Gigabyte Aorus AD27QD HDR Freesync Display Review

Conclusion

Gigabyte Aorus AD27QD HDR Freesync Display Review

Conclusion

There is an awful lot packed into the Aorus AD27QD.

Let's start with the the basics. The thing that everything thinks of when they wonder if the panel should find itself on their shortlist. The AD27QD is a good size at 27 inches. 24 inch displays are nice, and although you can get bigger panels you have to move them further away or get used to moving your head around a lot to make the most of them. 27 inches though is right in the sweet spot where it largely fills your vision so that you can get immersed in your gaming exploits, but is also compact enough that when you're just tooling around on the internet or sorting out your photo collection it doesn't feel like using a sledgehammer to crack a nut. This sweet spot mentality also applies to the resolution. We know that 4K and even higher resolutions are the big ticket items but they also come with a hefty performance penalty. You really need a super-high-end system to maximise the performance on those, whilst the 2560x1440 resolution of the Aorus AD27QD is high enough to eliminate most jaggies purely through resolution, but gentle enough that you can get away with a somewhat high-end card but not a bank breaking one without compromising your gaming experience. Plus of course you get so much extra screen space.

The three major image quality benefits that the Aorus AD27QD has are the use of an IPS panel, a massive step up from a TN panel, and the inclusion of AMDs FreeSync technology and the latest market sweeping technology, HDR. IPS panels might seem expensive when you're on your retailer of choice and sorting my price low to high, but the benefits cannot be overstated. As we said in our introduction you spend an extraordinary amount of time looking at the screen, so why would you put all your investments into the system and not them have it display your hard earned performance at its best? IPS panels have better colour reproduction and wider viewing angles and just look much sweeter than their TN cousins. Additionally the 144Hz refresh rate of the Gigabyte monitor is perfect for giving you super smooth gaming in those titles where the difference between death and glory can be measured in milliseconds. You aren't forced to compromise the smooth visuals though as the use of AMDs FreeSync technology guarantees that your image wont tear regardless of how variable your frame rate might be. We all know that there are those sections in games where the whole world suddenly explodes and things grind to a halt, but FreeSync happily adapts to any frame rate and keeps your image rock solid. Yet another advantage in your favour. Speaking of which the use of HDR not only gives you more detail in the dark sections, and richer colours in the less shadowy parts, but the Black Equalizer and aim stabilizer, along with the ability to have a hardware rendered cursor on screen, start to give you a seriously unfair advantage over your competition. "Think you are hidden in that shadowy area my friend? Ha, with all these things at my disposal you are about to become a pink mist".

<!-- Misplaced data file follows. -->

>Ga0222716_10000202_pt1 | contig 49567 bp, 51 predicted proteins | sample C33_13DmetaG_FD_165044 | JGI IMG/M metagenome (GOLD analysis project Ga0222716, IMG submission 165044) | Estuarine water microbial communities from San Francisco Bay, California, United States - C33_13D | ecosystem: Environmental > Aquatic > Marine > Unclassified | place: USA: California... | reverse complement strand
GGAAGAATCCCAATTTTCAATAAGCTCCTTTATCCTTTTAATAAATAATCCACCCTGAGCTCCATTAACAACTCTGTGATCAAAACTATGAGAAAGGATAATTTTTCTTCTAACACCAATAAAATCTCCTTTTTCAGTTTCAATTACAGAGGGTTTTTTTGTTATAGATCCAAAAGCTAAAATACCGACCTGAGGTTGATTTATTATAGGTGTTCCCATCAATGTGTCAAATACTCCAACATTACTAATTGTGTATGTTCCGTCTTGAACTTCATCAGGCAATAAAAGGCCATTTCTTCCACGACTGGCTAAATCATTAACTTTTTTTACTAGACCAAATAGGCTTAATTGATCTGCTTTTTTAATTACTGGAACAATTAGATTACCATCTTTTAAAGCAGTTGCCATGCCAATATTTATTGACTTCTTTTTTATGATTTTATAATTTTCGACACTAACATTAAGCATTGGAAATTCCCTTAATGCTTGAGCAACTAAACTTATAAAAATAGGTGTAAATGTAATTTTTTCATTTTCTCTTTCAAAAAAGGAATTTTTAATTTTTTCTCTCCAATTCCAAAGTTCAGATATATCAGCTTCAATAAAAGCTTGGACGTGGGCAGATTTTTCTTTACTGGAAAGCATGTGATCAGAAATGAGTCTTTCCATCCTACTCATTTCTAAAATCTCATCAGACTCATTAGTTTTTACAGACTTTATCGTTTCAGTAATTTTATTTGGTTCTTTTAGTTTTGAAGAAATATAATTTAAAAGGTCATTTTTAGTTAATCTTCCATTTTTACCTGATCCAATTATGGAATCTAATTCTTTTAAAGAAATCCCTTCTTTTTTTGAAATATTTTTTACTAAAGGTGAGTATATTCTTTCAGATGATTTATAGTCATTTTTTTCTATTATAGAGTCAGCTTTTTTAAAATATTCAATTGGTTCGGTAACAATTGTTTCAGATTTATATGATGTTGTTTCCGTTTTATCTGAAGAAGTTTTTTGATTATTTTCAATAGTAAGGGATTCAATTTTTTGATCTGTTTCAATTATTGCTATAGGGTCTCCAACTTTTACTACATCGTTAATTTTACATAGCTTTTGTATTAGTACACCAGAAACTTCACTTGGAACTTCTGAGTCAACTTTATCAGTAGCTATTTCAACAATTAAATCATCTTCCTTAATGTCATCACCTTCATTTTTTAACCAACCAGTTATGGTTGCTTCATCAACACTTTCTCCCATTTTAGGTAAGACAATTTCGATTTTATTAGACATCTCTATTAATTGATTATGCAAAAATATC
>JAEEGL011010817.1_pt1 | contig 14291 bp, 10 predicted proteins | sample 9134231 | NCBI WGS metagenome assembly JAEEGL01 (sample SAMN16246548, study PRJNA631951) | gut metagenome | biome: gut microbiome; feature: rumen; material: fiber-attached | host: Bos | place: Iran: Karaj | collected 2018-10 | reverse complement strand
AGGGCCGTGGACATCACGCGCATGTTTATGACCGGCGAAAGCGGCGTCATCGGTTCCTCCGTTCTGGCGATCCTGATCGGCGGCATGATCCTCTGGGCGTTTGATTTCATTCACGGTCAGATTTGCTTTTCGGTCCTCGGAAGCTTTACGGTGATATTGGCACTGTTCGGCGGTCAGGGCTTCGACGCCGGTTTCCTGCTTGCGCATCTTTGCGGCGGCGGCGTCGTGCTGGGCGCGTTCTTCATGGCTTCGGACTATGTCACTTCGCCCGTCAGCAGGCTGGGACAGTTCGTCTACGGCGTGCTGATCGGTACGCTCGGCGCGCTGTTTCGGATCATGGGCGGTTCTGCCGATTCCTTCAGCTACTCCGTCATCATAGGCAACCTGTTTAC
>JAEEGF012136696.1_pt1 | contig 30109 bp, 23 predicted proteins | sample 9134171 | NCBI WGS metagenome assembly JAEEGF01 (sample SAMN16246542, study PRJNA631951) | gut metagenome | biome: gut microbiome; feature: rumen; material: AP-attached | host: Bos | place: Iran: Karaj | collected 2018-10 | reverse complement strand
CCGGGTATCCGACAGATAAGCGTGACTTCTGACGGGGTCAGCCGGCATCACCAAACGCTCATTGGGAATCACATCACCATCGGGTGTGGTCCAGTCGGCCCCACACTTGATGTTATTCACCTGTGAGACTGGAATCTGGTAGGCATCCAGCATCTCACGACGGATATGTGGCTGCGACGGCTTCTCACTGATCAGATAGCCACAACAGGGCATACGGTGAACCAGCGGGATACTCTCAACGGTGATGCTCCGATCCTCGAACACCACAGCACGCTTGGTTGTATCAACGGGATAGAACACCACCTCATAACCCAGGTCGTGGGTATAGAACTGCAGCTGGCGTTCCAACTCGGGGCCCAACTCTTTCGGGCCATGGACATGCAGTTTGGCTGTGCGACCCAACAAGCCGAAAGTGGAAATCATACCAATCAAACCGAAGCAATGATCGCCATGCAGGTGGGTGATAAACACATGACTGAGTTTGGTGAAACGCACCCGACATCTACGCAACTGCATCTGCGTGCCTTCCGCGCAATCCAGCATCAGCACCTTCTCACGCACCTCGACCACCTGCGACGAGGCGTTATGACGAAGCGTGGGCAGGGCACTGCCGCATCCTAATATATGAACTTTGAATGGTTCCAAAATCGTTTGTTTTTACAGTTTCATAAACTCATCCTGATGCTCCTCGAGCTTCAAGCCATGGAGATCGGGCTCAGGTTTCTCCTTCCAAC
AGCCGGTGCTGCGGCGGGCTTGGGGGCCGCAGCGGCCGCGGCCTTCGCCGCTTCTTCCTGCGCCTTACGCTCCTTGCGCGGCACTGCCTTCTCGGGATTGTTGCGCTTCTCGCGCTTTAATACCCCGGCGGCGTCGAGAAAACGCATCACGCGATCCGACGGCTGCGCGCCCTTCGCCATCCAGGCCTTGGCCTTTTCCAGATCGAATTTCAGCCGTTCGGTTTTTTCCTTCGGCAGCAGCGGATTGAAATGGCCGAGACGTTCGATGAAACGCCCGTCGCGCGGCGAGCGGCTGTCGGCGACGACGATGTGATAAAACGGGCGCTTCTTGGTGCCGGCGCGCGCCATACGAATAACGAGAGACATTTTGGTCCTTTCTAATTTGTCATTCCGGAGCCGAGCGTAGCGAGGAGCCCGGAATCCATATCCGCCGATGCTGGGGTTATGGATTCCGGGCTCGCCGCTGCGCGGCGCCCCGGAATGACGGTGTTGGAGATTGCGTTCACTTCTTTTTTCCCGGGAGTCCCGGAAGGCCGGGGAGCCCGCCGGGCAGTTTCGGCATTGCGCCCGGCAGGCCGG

Lastly we must give a shout-out to the designers of the stand for the Aorus AD27QD. There is plenty of adjustment available to you in terms of portrait/landscape modes, height adjustment, angle adjustment and the like. In short, if you want your monitor to be in a particular place, angled a particular way, the AD27QD has you covered. Even the moving of the OSD joystick to around the back might seem like a bad piece of design but a) you almost never adjust your screen once it's been calibrated the first time and b) the Aorus AD27QD is able to be controlled using a software package in the same way that you might control your keyboard or mouse. So not only is it more user friendly with none of that "is it four presses or five to select the next item on the menu?" rubbish that most OSDs suffer from, but once you are set up then the front of the bezel looks smoother because it's free of buttons.

The Gigabyte Aorus AD27QD is a seriously good effort from Gigabyte with a great feature set, excellent image quality, glorious HDR, supremely user friendly OSD and stand and the sweet spot of resolution and size, all wrapped up in a package that costs just £534.99 for an Innolux HDR panel. There is nothing not to like.

Gigabyte Aorus AD27QD HDR Freesync Display Review  

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Most Recent Comments

21-03-2019, 02:34:48

Peace
I still don't know why you would integrate an aim balancer, black equalizer and a hardware rendered crosshair... Of course you can also paint a crosshair on your monitor or stick some Tesa on it, but... That's cheating; exploiting 3rd party hardware to overcome a game's design restrictions. What does the aim balancer actually do? That wasn't mentioned in the article. I guess it would eliminate any view kick, right? Making it easier to aim.


On another note, could we expect every new FreeSync monitor to be GSync Compatible as well?Quote
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